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Advertising in europe part one

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  • 1. Advertising in Europe, Part OneThis article was originally published on the Acclaro blog.Category: Marketing, Global Trends, Top TenTo Translate or Not to Translate, That isthe QuestionWalk around parts of Continental Europe and you may think you’re actually in the Statesor the U.K. due to the amount of English used in out-of-home advertising (e.g. billboards,scaffold banners, bus shelters, subway and bus posters, etc.). Glance at this Berlinsubway advertisement below and youll notice the headline is actually in English. IsEnglish really taking over the world and replacing European languages in localadvertising? Well, yes and no. It really depends on where you are.In France, where Francophile-centric laws dictate what must be in French (mostlyeverything), you won’t see very much English in advertising, even in cosmopolitan Paris.However, in northern Europe and Germany, there is quite a bit of English – everywhere.Many people, especially those of the last two generations, are highly fluent in English anduse it on a daily basis for business. That said, most ads are not exclusively in English;they combine two languages to form a polyglot marketing tactic. Advertisers getattention by portraying their brand as cool and youthful, but at the same time throw insome native language to get specifics across.When should you venture into English advertising for Continental Europeans? Whichcountries or regions are hip to this practice and even expect some English? Which preferonly to advertise in their native language? And if you mix it up a bit, how much should beleft in English versus translated (or trans-created) into the native language? These are allquestions to ask your marketing translation provider and their in-country specialists whocan tell you the local norms of each country, region and even, each specific city whereyou want to advertise.To give you an idea of the English-in-Europe advertising revolution, here’s a sampling ofout-of-home adverts that appeared in Europe (mainly Berlin, Germany) this pastsummer.Page 1: Advertising in Europe, Part One Copyright © Acclaro 2012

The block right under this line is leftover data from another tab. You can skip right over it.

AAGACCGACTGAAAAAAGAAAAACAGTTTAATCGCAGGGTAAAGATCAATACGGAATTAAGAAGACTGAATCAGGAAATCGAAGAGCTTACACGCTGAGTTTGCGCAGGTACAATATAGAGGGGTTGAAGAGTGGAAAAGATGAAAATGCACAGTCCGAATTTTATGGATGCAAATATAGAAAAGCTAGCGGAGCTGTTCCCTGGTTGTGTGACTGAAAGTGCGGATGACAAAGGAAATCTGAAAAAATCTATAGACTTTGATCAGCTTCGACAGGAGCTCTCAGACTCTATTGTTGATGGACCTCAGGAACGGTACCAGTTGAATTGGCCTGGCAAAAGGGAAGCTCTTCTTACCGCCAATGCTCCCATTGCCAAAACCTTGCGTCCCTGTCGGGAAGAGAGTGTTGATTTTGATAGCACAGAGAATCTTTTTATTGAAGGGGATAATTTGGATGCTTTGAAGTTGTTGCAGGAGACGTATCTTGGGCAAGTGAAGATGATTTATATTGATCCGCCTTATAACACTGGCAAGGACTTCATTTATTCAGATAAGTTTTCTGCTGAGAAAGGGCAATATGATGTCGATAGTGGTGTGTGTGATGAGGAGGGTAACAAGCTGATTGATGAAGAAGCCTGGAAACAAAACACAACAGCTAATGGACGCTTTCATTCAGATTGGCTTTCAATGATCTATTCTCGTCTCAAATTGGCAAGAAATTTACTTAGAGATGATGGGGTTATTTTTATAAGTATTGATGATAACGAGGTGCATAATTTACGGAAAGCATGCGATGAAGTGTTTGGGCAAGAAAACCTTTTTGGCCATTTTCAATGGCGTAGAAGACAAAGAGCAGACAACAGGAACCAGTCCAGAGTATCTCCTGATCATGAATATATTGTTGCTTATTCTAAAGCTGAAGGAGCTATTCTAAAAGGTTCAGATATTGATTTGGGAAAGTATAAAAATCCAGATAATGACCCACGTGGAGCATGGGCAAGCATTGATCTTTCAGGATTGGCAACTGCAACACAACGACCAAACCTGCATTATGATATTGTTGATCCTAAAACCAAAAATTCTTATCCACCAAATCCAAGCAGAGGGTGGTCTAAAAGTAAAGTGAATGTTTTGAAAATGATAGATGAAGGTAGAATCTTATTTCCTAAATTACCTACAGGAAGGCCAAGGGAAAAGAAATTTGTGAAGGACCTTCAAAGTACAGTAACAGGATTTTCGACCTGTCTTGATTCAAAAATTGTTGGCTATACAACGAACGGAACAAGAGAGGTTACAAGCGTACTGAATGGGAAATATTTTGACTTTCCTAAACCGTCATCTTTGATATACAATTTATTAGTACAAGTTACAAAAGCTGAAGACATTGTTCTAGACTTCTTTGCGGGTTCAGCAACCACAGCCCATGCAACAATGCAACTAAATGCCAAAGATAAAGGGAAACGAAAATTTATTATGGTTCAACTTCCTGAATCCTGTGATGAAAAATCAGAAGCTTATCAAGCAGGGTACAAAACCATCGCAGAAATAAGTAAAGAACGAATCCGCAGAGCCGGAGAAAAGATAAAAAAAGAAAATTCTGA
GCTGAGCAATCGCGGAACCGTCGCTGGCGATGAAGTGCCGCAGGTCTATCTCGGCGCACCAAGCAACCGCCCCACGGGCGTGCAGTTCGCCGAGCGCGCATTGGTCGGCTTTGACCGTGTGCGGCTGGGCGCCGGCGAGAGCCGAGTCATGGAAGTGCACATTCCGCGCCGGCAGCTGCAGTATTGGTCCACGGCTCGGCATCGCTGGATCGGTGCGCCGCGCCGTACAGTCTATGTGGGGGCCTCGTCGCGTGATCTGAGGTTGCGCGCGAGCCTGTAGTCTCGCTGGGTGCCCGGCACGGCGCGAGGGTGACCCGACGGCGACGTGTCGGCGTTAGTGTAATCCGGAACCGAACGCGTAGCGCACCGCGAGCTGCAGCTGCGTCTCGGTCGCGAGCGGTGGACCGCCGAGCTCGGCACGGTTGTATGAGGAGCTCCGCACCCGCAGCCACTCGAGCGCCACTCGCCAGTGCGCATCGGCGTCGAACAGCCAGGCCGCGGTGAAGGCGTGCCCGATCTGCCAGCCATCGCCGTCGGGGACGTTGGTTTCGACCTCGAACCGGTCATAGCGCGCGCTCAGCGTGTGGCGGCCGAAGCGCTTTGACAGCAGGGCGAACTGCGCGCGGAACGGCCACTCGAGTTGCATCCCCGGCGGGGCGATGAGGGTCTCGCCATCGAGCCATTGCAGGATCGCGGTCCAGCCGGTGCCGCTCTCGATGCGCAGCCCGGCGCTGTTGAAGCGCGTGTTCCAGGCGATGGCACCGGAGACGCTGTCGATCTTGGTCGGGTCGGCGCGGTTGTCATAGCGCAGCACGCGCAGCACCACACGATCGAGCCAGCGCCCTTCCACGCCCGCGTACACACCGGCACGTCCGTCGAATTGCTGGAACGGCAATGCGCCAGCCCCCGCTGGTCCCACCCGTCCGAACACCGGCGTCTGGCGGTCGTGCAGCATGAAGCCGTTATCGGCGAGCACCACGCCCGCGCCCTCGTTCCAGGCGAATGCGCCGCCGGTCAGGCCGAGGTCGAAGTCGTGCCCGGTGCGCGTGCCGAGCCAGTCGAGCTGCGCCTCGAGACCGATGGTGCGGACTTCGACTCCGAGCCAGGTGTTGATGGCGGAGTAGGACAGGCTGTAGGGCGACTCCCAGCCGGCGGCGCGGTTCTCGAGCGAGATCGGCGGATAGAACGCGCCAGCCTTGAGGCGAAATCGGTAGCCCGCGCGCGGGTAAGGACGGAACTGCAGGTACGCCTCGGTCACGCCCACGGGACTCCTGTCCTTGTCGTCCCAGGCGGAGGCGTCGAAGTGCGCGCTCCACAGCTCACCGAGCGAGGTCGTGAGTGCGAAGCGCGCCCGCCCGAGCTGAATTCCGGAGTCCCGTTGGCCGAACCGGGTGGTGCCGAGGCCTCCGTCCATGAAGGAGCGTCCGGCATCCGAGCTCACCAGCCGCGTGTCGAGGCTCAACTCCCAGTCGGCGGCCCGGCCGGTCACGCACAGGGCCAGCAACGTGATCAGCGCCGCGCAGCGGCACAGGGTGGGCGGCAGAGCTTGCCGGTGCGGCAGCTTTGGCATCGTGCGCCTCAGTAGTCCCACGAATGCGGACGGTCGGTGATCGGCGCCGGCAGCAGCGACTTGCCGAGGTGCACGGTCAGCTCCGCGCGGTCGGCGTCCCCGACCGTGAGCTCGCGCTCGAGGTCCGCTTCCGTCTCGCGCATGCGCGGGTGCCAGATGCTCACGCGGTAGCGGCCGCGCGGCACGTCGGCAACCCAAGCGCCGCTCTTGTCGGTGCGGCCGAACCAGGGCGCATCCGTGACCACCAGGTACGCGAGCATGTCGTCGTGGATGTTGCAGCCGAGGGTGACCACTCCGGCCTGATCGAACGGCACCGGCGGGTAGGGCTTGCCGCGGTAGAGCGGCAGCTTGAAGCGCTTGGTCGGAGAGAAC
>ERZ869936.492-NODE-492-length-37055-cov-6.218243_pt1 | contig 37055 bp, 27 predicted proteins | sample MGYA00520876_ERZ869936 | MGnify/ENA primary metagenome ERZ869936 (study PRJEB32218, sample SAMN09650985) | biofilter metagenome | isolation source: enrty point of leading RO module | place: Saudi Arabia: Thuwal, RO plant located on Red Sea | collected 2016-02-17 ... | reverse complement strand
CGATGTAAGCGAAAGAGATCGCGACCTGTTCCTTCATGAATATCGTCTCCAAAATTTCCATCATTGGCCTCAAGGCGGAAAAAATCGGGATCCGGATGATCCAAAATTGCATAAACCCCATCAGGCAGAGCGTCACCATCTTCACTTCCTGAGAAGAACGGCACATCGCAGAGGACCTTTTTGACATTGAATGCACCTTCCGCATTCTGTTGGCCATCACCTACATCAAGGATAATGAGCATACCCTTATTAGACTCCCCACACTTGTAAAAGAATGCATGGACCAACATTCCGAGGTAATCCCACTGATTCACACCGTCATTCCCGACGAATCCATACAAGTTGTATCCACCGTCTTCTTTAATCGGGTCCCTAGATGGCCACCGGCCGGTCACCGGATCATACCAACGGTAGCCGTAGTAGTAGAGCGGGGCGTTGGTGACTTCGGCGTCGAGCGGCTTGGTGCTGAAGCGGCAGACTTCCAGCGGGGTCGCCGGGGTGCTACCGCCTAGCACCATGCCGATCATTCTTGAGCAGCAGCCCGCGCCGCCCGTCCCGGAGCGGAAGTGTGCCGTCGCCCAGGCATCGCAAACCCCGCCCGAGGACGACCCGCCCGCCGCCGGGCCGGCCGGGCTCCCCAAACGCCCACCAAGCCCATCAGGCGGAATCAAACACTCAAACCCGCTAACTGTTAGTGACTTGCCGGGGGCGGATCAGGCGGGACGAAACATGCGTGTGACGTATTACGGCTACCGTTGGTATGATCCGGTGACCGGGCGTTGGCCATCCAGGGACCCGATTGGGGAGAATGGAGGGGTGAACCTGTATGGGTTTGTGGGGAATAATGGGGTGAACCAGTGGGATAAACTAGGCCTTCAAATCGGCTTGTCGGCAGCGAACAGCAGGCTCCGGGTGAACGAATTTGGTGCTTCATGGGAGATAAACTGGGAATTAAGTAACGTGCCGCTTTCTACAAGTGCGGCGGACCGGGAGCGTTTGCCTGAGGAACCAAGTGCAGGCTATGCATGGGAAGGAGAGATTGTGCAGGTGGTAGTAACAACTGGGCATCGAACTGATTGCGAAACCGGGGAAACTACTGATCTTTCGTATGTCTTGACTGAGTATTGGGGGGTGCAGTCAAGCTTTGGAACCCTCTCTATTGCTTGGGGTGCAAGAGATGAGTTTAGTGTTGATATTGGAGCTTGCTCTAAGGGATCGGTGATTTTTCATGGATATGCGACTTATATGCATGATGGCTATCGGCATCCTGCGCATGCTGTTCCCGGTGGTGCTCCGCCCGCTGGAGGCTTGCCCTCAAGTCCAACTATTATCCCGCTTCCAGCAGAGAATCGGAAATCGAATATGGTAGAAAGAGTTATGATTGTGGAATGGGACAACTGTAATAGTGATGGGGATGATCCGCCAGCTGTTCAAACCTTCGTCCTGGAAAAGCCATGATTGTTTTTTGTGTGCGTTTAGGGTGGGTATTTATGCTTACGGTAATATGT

• 2. Berlin is unofficially a bilingual city. In cafes, street corners and business meetings,hearing both German and English is commonplace. This is true for locals and true fortourists. Ja, you’d expect tourist-targeted billboards to be in English and/or other populartourist languages, such as the bicycle rental location below.This totally makes sense: they are targeting tourists, therefore emphasize English, alongwith German (there are plenty of German, Austrian and Swiss tourists in Berlin), Spanishand French.Ride your rental bike on a little tour around Berlin and you’ll see English as a top ten hitwith music advertising. Many German radio stations play a rotation of English songs. Theconcert posters below demonstrate English’s penetration into the European music world.Page 2: Advertising in Europe, Part One Copyright © Acclaro 2012
  • 3. Now you’d expect tourist signs and music promotions to be in English in this youthful,cosmopolitan city, but does English continue to dominate other types of outdooradvertising for other marketing categories and global brands?We’ll ride our rental bike around Berlin in our next installment of this blog to learn whereEnglish is used or not, so stay tuned!About Acclaro: Acclarois an international translation and localization company thathelps the world’s leading brands succeed across cultures. We specialize inwebsitetranslation, marketing campaigns, documents and software localization to give clientsan authentic voice in key language markets. North America: 1-866-468-5106 Worldwide: +1-914-468-0222 www.acclaro.comsales@acclaro.comPage 3: Advertising in Europe, Part One Copyright © Acclaro 2012